Sunday, April 27, 2014


I saw this today and was impressed that Michael Fiorello's blueprint on how the privatizers are destroying public education has made it to Diane Ravitch's blog

Unfortunately, he nails what's going on in education perfectly.  Here is the post in full:

Reader Michael Fiorillo deciphers the corporate reformers’ game plan:
The Final Solution to the Teacher Question:

- Proclaim austerity for the public schools, while continuing to expand charters.

- Create incentives for non-educators to be in positions of power, from Assistant Principal on up.

- Maintain a climate of scapegoating and witch hunting for “bad teachers,” who are posited as the cause of poverty and student failure, doing everything possible to keep debate from addressing systemic inequities.

- Neutralize and eventually eliminate teacher unions (the first part largely accomplished in the case of the AFT). As part of that process, eliminate tenure, seniority and defined benefit pensions.

- Create and maintain a climate of constant disruption and destabilization, with cascading mandates that are impossible to keep up or comply with.

- Create teacher evaluations based on Common Core-related high stakes tests for which no curriculum has been developed. Arbitrarily impose cut scores on those exams that cast students, teachers and schools as failing, as was done by NYS Education Commissioner John King and Regent Meryl Tisch.

- Get teachers and administrators, whether through extortion (see RttT funding) threats or non-stop propaganda, to accept the premises of “data-driven” everything, even when that data is irrelevant, opaque, contradictory, or just plain wrong.

- Get everyone to internalize the premises and language of so-called education reform:

- Parents are not citizens with rights, but “customers” who are provided “choices”
that are in fact restricted to the decisions of those in charge, based on policies
developed by an educational industrial complex made up of foundations,
McKinsey-type consultants and captive academics.

- Students are “valuable assets” and “products,” whose value is to be enhanced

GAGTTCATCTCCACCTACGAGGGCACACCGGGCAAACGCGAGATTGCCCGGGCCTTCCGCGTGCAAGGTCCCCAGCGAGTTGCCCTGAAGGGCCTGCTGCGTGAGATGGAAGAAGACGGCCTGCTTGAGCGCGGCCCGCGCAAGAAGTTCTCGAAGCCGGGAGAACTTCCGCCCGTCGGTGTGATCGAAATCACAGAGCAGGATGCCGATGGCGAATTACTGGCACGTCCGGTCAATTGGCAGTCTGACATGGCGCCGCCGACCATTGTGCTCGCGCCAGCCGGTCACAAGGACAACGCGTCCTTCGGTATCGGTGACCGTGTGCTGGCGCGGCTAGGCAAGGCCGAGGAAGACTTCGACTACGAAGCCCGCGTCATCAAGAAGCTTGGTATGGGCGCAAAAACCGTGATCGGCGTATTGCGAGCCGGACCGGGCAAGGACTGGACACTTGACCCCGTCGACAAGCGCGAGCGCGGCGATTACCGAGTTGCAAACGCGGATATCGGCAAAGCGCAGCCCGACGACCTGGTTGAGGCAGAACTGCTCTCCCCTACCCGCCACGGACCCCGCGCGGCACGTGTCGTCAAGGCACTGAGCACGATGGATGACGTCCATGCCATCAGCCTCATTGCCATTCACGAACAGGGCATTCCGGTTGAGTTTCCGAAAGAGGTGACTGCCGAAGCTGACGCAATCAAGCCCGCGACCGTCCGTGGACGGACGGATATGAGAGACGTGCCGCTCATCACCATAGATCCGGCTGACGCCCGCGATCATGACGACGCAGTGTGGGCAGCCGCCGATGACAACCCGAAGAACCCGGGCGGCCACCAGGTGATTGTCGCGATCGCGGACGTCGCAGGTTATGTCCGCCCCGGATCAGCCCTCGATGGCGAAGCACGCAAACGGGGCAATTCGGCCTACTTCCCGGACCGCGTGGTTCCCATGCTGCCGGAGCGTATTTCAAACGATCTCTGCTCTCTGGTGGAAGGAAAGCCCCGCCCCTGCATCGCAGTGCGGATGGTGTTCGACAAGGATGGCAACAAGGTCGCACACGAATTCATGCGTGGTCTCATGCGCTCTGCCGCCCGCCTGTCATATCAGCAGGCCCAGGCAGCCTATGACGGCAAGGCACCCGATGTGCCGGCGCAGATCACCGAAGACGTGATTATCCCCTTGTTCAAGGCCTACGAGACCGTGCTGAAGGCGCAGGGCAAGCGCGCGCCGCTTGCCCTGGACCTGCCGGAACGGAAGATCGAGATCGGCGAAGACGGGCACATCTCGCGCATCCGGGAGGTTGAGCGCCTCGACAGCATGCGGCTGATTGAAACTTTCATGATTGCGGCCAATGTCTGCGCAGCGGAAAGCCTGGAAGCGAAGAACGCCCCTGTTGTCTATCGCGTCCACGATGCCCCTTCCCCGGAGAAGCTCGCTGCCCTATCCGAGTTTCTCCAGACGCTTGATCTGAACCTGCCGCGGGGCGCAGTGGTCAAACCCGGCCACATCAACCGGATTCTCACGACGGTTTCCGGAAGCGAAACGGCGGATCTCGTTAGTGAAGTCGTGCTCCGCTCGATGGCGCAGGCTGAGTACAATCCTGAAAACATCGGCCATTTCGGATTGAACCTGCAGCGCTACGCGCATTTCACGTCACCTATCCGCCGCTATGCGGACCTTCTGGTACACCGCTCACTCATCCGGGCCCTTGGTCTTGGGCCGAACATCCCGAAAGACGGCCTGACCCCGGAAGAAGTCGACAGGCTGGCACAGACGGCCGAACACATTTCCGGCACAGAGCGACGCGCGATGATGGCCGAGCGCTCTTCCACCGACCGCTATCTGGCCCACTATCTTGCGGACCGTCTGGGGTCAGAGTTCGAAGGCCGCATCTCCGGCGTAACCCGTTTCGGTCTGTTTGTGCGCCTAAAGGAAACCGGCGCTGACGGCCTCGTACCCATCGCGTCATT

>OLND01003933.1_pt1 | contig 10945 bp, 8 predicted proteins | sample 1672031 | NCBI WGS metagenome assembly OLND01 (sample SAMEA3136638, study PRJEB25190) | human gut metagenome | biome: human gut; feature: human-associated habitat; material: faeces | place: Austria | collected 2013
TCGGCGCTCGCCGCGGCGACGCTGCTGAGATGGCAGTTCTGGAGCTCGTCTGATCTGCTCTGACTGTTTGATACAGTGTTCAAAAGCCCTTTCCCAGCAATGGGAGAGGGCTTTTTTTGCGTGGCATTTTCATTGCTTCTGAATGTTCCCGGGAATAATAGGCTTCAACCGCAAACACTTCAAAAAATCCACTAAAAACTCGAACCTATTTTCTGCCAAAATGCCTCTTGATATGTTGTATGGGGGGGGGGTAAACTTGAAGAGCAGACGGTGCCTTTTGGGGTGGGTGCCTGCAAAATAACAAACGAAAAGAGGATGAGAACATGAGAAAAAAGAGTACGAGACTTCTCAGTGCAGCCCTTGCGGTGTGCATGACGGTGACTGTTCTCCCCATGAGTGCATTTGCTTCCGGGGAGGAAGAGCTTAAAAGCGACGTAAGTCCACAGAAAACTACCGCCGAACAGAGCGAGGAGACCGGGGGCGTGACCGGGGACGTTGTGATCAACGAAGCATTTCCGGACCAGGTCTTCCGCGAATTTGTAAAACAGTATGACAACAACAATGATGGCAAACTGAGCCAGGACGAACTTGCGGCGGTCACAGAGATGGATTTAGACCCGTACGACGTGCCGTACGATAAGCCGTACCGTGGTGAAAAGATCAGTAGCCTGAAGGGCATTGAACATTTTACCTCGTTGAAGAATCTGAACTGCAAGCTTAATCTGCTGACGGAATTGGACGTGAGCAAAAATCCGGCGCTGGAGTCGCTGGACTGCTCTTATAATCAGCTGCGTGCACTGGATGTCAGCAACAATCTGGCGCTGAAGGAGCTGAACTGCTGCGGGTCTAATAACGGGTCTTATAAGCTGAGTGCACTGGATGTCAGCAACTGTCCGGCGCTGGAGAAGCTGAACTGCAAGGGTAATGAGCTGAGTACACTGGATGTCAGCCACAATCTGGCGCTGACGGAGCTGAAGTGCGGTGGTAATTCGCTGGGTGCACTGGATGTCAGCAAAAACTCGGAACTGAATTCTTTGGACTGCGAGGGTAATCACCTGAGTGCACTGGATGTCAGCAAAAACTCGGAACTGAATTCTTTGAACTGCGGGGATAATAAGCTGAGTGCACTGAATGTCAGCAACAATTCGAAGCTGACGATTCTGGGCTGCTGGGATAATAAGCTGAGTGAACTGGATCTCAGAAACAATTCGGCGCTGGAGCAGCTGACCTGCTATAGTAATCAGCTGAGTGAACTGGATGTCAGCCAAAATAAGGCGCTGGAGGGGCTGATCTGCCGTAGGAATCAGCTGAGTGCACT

(see the definition of VAM) before being offered to employers.

- Teachers are fungible units of “human capital,” to be deployed as policy-makers
and management see fit. Since human capital depreciates over time, it
needs to be replaced by fresh capital, branded as “the Best and Brightest.”

- Schools are part of an investment “portfolio,” explicitly including the real estate
they inhabit, and are subject to the “demands” of the market and the preferences
of policy-makers and management.

- Create an intimidating, punitive environment, where the questions and qualms are either disregarded or responded to with threats.

- Get the university education programs on board under threat of continuing attack. Once they are on board, go after them anyway, and deregulate the teacher licensing process so that it’s easier to hire temps.

- Eliminate instruction that is deemed irrelevant to the most narrowly-cast labor market needs of employers, getting rid of art, music, dance, electives, etc., thereby reducing the focus of education to preparation for passive acceptance of low-wage employment.

- Embed software and electronic gadgets in every facet of the classroom and school, from reading to test-taking, with the intention of automating as much classroom input and output as possible.

- Use the automation of the classroom to enlarge class size – something explicitly promoted by Bill Gates – and transform teachers into overseers of student digital production that is connected to massive databases, so that every keystroke is data to be potentially monetized.

- Cash your bonus checks, exercise your stock options, and declare Excellence and Civil Rights achieved.

1 comment:

Anonymous said...

scary cause its true